Oscillators are used in the Forex market to determine the strength of currencies over a given period. There are many oscillators, but this article will focus on four of the most popular types of oscillators:
- KST (Kagi), MACD,
- Stochastics and
These may sound complicated at first, but after reading this article, you should understand everything about them, including how they’re used for trading opportunities. Before we get into each oscillator, let’s discuss what an oscillator is.
What is an Oscillator?
An oscillator is simply a line that fluctuates around a set point. If I asked you to think of your car’s speedometer, chances are it shows speeds between 0-100km/h and fluctuates between those two points now; if your speedometer hit 100km/h and stayed there without fluctuating – that would be an oscillator.
Not only does it fluctuate around a set point, though, but it also can move above and below the set point. If you’re still confused as to what an oscillator is, then think of your car’s rev counter.
What are Oscillators Used For?
Oscillators are often used as signals to help traders make better decisions regarding their investments. Since Forex trading is highly volatile, it can be hard to tell which currencies are solid or weak during specific periods.
Think of a market scenario where one currency, for example, has recently increased in value against another. Traders may assume this trend will continue – making this currency attractive for investment purposes. However, by the time they’ve bought and sold, the trend has reversed, and their investment is now in trouble. It is where oscillators come in.
These are just two examples of how oscillators can improve trading strategies; there are many others.
Kagi Charts (KST)
The Kagi chart is one type of oscillator created in 1960’s Japan by Tushar Chande. It uses an algorithm to track price movements upwards and downwards over a given period then draws these changes as lines. The price bars at the top or bottom of the Kagi indicator act like support or resistance levels. When they’re touched without reversing – this line becomes stronger/harder for the currency in question to break through.
Kagi Charts are suitable for Forex trading because they indicate buy/sell points by tracking past stock price movements. It means if the currency has increased in value over a period, then there’s a high chance it will do so again – meaning now is a good time to invest.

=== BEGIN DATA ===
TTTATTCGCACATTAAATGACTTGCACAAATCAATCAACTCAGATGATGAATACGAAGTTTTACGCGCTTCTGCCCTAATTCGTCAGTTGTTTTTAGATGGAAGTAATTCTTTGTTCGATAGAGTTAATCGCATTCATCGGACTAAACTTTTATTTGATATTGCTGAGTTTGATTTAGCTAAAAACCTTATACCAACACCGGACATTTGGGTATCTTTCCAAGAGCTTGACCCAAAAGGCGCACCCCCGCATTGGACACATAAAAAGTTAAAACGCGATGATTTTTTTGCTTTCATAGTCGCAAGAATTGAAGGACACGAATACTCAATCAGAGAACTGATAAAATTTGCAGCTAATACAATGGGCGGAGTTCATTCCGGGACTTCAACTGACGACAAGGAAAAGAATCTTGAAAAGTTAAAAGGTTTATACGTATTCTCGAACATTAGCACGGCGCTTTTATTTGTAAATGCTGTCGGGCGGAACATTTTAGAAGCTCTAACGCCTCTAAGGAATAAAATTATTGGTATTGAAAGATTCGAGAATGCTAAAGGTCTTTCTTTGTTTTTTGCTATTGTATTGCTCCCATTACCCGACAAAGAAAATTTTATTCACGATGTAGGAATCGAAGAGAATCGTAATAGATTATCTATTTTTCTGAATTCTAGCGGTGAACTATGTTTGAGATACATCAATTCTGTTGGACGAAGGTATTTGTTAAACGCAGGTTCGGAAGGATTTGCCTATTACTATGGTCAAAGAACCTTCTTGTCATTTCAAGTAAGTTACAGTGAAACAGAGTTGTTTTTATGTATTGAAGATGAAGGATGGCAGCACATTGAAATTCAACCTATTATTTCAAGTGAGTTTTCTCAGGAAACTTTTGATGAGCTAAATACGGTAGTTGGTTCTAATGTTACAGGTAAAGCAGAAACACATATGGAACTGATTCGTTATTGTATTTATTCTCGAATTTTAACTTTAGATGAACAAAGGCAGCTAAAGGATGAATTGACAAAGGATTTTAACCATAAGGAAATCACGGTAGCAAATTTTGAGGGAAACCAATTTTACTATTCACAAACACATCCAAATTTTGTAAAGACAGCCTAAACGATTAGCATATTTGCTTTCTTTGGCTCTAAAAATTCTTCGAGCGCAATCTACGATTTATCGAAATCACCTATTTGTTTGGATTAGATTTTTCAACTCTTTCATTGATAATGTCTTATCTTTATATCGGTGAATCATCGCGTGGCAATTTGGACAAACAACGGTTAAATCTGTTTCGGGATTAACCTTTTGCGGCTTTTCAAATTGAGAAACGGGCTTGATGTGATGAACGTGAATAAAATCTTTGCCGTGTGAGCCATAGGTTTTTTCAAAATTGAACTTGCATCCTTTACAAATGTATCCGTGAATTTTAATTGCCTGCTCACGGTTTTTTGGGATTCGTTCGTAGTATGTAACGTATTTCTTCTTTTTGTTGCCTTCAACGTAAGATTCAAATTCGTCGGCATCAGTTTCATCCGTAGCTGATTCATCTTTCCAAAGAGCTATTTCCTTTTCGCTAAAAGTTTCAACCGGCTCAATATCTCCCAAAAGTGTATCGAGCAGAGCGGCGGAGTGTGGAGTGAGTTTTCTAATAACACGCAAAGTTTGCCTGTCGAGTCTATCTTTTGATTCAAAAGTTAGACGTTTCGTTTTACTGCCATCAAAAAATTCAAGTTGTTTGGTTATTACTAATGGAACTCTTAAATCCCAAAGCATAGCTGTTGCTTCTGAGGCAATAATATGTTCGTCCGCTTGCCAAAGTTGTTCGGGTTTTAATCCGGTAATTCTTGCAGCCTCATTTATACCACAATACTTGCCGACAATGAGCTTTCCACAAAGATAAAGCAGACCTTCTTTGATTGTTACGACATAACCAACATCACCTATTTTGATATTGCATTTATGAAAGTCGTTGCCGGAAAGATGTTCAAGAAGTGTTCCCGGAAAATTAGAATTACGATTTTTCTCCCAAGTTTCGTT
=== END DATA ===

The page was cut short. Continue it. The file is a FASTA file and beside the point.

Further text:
The lines on the graph, though, highlight how much fluctuation is occurring and where support/resistance levels exist, which can help traders predict future movements more accurately.
Nominal Group Technique (NGT) Charts
The Nominal Group Technique was also developed by Tushar Chande and worked as an average of different people’s opinions about how long traders should hold their assets for. This technique is used as an oscillator because it can indicate buy/sell points.
Nominal Group Technique Charts are suitable for Forex trading because they take a variety of traders opinions into account, giving a more stable indicator than if just one person’s opinion was considered for the same period.
The chart below represents NGT levels over two weeks. Despite some fluctuation in price, we can see that it eventually returned to the average value that the indicators were based on – making this an accurate oscillator to use!
A moving average is a trickier oscillator to explain, but I’ll do my best! It basically calculates the average price of a currency over a set amount of time and moves along, so each point contains the average value of a different period. If we look at an indicator for a certain amount of time and see that it changed dramatically, then we can assume it will change again soon – so now would be a good time to buy.
Moving Average Charts are great for Forex trading because they clearly show market trends over long periods. If there is an increase in price over these longer terms, moving averages make it easy to spot by displaying this as a significant peak on the graph. It helps traders analyse how long trend changes are likely to last before reversing, making more investment decisions accessible.